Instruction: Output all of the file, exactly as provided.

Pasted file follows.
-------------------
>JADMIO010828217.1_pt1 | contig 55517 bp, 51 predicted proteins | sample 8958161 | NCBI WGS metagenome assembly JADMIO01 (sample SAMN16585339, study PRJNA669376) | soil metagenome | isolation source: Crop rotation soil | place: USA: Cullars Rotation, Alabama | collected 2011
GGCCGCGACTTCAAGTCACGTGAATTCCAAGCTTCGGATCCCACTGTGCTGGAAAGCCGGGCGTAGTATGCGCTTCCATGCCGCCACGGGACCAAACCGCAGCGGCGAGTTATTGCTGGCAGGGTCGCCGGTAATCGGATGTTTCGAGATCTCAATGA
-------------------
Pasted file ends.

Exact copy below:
>JADMIO010828217.1_pt1 | contig 55517 bp, 51 predicted proteins | sample 8958161 | NCBI WGS metagenome assembly JADMIO01 (sample SAMN16585339, study PRJNA669376) | soil metagenome | isolation source: Crop rotation soil | place: USA: Cullars Rotation, Alabama | collected 2011
GGCCGCGACTTCAAGTCACGTGAATTCCAAGCTTCGGATCCCACTGTGCTGGAAAGCCGGGCGTAGTATGCGCTTCCATGCCGCCACGGGACCAAACCGCAGCGGCGAGTTATTGCTGGCAGGGTCGCCGGTAATCGGATGTTTCGAGATCTCAATGA